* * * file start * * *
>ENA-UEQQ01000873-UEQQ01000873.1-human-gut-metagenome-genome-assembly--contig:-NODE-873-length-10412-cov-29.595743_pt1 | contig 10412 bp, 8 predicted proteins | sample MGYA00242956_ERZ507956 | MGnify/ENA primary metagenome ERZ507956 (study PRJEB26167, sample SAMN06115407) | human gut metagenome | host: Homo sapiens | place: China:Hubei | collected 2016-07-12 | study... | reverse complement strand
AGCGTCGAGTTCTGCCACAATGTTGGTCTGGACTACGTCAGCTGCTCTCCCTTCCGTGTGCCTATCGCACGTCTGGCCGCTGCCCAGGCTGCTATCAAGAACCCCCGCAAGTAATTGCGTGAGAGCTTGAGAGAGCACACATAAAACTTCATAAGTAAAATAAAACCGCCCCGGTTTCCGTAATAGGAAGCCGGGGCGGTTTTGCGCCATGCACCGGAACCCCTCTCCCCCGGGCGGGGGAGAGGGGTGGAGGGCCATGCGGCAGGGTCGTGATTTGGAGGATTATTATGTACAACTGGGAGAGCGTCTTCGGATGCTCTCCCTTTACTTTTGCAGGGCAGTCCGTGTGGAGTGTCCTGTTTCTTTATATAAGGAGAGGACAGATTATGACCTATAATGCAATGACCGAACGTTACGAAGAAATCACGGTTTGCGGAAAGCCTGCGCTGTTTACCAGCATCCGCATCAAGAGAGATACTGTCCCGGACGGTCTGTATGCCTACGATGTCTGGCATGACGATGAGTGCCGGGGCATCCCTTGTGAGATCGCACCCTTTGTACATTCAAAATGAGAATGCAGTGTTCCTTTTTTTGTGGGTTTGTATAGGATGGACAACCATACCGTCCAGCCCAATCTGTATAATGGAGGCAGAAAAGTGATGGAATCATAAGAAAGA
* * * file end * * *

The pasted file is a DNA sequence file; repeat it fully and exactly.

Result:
>ENA-UEQQ01000873-UEQQ01000873.1-human-gut-metagenome-genome-assembly--contig:-NODE-873-length-10412-cov-29.595743_pt1 | contig 10412 bp, 8 predicted proteins | sample MGYA00242956_ERZ507956 | MGnify/ENA primary metagenome ERZ507956 (study PRJEB26167, sample SAMN06115407) | human gut metagenome | host: Homo sapiens | place: China:Hubei | collected 2016-07-12 | study... | reverse complement strand
AGCGTCGAGTTCTGCCACAATGTTGGTCTGGACTACGTCAGCTGCTCTCCCTTCCGTGTGCCTATCGCACGTCTGGCCGCTGCCCAGGCTGCTATCAAGAACCCCCGCAAGTAATTGCGTGAGAGCTTGAGAGAGCACACATAAAACTTCATAAGTAAAATAAAACCGCCCCGGTTTCCGTAATAGGAAGCCGGGGCGGTTTTGCGCCATGCACCGGAACCCCTCTCCCCCGGGCGGGGGAGAGGGGTGGAGGGCCATGCGGCAGGGTCGTGATTTGGAGGATTATTATGTACAACTGGGAGAGCGTCTTCGGATGCTCTCCCTTTACTTTTGCAGGGCAGTCCGTGTGGAGTGTCCTGTTTCTTTATATAAGGAGAGGACAGATTATGACCTATAATGCAATGACCGAACGTTACGAAGAAATCACGGTTTGCGGAAAGCCTGCGCTGTTTACCAGCATCCGCATCAAGAGAGATACTGTCCCGGACGGTCTGTATGCCTACGATGTCTGGCATGACGATGAGTGCCGGGGCATCCCTTGTGAGATCGCACCCTTTGTACATTCAAAATGAGAATGCAGTGTTCCTTTTTTTGTGGGTTTGTATAGGATGGACAACCATACCGTCCAGCCCAATCTGTATAATGGAGGCAGAAAAGTGATGGAATCATAAGAAAGA